Spain: A Dubbing Country

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Spain is a country that has a strong dubbing culture much like Italy. In Spain, most American TV shows and films are dubbed into Castilian Spanish, the standard Spanish spoken in Spain (which we will refer to as Spanish in this article). Although there is an increasing number of films being shown with the original audio and subtitles, Spanish audiences still generally prefer their foreign films dubbed.

However, with the coronavirus causing many dubbing studios to close down, this is changing and we may very well see an increase in films only being subtitled. This may be a boon for Spanish audiences that prefer subtitled films. That said, historically, Spain has been and still is a dubbing country. Let’s look into some of the historical factors, dubbing trends, and critiques of dubbing in Spain.

[Average read time: 4 minutes]

high-angle photography of group of people sitting at chairs

photo by Mikael Kristenson

Spain: Political and Historical Background

After the Spanish Civil War, Spanish dictator Francisco Franco assumed power and censorship offices were established in 1937. There are conflicting reports as to if the start of dubbing in Spain was either a push from Hollywood to expand their market or by Franco to promote Spanish nationalism. It’s possible that it may have been a combination of both. Regardless, the advent of sound pictures brought alongside it the ability to dub American films–the biggest foreign film import–into Spanish and created a whole new industry, the dubbing industry.

Spanish censorship made it so that film productions had to be done in Spanish and banned regional dialects such as Basque, Catalan, or Galician. In 1941, the Spanish government made dubbing mandatory for every imported foreign film. Dubbing films was also a way for the films to reach illiterate audiences. In 1927, a decade prior to the end of the Spanish Civil War, illiteracy rates were at 44%. This meant that even though literacy rates may have improved in the 1940s and 1950s, a large number of the older population would still only be able to understand dubbed foreign films as opposed to subtitled films.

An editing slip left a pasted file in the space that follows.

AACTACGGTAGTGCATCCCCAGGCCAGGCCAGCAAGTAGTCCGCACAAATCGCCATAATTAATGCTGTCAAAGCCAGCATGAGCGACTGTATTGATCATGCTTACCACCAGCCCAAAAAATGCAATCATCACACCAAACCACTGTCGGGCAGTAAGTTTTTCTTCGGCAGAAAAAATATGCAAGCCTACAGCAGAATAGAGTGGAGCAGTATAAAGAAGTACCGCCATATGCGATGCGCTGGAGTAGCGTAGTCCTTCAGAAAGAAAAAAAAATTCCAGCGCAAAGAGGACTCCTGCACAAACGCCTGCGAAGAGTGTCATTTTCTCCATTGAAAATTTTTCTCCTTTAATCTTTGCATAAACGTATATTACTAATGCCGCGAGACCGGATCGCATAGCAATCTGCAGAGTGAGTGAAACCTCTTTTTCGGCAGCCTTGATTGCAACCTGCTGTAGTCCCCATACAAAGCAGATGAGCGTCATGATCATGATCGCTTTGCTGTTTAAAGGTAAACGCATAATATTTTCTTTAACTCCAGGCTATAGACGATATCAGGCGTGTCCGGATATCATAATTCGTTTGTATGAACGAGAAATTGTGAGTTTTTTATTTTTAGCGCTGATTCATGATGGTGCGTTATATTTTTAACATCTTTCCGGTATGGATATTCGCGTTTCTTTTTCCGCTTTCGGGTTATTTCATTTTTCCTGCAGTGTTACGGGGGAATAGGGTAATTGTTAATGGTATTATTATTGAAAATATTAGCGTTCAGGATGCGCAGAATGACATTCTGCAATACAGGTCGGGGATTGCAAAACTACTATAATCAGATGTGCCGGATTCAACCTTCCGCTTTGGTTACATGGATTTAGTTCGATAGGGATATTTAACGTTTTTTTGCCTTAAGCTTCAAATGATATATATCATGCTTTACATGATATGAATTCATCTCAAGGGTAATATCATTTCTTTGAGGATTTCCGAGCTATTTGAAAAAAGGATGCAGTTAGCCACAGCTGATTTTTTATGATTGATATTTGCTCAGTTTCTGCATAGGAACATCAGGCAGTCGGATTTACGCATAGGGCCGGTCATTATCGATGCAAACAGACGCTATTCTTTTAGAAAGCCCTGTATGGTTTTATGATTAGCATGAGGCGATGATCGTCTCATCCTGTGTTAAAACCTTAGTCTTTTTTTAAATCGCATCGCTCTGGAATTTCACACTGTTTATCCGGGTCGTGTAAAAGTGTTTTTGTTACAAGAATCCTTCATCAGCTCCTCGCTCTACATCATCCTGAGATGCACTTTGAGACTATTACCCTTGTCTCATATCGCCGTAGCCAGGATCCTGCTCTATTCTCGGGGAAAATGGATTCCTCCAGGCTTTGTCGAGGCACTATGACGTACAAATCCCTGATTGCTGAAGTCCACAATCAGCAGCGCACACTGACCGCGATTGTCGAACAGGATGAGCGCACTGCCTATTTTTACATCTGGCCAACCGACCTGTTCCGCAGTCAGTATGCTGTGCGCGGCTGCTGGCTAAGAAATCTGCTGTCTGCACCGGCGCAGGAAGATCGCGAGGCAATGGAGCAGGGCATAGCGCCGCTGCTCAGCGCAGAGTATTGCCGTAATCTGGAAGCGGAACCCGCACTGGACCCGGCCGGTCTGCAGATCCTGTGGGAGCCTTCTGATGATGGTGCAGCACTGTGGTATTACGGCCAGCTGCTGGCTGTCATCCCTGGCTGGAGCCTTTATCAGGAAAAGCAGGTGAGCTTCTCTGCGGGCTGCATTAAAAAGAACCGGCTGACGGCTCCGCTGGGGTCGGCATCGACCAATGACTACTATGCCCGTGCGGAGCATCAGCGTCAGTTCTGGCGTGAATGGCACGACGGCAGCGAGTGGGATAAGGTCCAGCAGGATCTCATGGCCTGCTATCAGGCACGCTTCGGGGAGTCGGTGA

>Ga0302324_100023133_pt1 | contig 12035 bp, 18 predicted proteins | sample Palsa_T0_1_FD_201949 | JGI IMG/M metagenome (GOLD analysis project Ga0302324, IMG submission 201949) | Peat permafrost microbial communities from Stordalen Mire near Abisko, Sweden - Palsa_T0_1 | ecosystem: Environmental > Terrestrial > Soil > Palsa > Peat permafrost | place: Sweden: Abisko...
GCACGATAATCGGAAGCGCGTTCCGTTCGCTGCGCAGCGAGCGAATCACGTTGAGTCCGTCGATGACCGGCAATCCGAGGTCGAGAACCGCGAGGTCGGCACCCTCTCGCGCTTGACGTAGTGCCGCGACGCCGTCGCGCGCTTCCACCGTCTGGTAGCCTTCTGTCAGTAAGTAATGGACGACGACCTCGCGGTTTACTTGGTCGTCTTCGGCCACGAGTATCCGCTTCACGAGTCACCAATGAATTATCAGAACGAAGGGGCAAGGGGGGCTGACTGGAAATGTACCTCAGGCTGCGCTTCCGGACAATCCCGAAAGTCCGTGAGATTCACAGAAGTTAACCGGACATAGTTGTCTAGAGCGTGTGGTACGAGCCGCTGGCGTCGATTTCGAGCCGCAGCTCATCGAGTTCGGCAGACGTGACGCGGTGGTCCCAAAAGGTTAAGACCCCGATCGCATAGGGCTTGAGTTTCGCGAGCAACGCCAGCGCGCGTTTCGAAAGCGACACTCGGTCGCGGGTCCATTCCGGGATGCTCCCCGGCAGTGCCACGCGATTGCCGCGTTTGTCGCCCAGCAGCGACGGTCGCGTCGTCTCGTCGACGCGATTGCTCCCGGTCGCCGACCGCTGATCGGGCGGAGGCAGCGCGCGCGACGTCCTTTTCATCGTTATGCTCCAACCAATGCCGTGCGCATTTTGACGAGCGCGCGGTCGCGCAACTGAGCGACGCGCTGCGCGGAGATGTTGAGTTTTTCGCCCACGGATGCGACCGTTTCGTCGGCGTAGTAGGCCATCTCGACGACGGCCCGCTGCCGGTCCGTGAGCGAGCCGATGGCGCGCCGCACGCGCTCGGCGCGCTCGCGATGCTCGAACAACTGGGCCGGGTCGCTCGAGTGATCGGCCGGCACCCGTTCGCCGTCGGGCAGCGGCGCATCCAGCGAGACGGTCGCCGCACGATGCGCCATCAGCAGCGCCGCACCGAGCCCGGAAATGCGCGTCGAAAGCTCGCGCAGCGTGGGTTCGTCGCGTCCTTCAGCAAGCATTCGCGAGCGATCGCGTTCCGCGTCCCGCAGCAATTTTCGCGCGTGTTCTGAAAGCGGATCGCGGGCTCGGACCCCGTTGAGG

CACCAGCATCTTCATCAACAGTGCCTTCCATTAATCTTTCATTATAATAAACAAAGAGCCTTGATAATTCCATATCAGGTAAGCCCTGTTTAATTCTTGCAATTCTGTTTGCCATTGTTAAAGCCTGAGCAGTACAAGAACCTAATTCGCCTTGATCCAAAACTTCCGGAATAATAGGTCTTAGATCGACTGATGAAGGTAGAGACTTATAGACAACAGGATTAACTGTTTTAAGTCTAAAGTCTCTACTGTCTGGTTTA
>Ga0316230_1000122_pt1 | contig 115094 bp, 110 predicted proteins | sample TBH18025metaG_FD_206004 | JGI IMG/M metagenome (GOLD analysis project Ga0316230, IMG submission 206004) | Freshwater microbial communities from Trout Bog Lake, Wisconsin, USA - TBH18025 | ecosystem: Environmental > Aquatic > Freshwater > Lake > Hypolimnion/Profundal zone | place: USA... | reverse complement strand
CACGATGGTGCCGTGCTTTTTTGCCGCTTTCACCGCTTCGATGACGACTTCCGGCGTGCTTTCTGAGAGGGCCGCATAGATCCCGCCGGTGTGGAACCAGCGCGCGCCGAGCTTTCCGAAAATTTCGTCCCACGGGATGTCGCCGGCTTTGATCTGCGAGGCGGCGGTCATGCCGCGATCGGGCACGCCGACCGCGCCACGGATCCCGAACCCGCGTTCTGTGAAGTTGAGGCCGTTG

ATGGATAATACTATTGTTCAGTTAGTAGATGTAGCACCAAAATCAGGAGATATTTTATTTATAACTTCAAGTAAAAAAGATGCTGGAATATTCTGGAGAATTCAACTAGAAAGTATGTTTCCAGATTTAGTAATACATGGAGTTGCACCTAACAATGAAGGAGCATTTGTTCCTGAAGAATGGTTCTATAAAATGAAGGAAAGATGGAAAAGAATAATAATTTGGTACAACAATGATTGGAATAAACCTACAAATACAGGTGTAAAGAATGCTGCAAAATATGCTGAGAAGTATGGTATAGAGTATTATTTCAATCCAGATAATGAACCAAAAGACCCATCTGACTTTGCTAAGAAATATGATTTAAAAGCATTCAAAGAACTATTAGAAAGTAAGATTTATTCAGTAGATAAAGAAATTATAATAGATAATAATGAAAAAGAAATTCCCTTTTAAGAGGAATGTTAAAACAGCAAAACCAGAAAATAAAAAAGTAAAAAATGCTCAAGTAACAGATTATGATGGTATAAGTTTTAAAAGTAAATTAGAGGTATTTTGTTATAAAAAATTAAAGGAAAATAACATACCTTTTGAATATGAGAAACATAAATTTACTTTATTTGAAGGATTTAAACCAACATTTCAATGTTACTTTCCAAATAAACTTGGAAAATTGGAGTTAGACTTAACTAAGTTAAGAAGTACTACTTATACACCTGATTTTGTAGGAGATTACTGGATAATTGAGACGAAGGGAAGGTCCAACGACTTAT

Dubbing was also used as a form of censorship. One example is the 1953 film Mogambo in which Grace Kelly’s character, a married woman, falls in love with a safari guide (Clark Gable). Kelly’s on-screen husband (Donald Sinden) was changed to be her brother in the Spanish dub. Adultery was taboo in Spain, particularly for women, and thus this film and any other foreign films dealing with adultery were adapted accordingly in the dub. In contrast, Latin American countries showed Mogambo with subtitles and with the original relationships intact.

man and woman sitting in front of folding table in front of cafe with green awningsphoto by Johan Mouchet

Spanish Audiences Prefer Dubbing

Eventually in 1977, censorship in Spain was abolished. By then, dubbing had already cemented itself as the main form of localization as opposed to subtitling. If you’re looking to localize your video content for Spain, dubbing is the best way to reach Spanish audiences.

One reason could be Spain’s relatively lower English proficiency compared to other countries in Europe. Last year, Spain ranked 35 on the English Proficiency index, it’s lowest position in the past ten years. For comparison, a host of other European countries like Norway, Sweden, Austria, Poland, and Portugal scored in the top 12.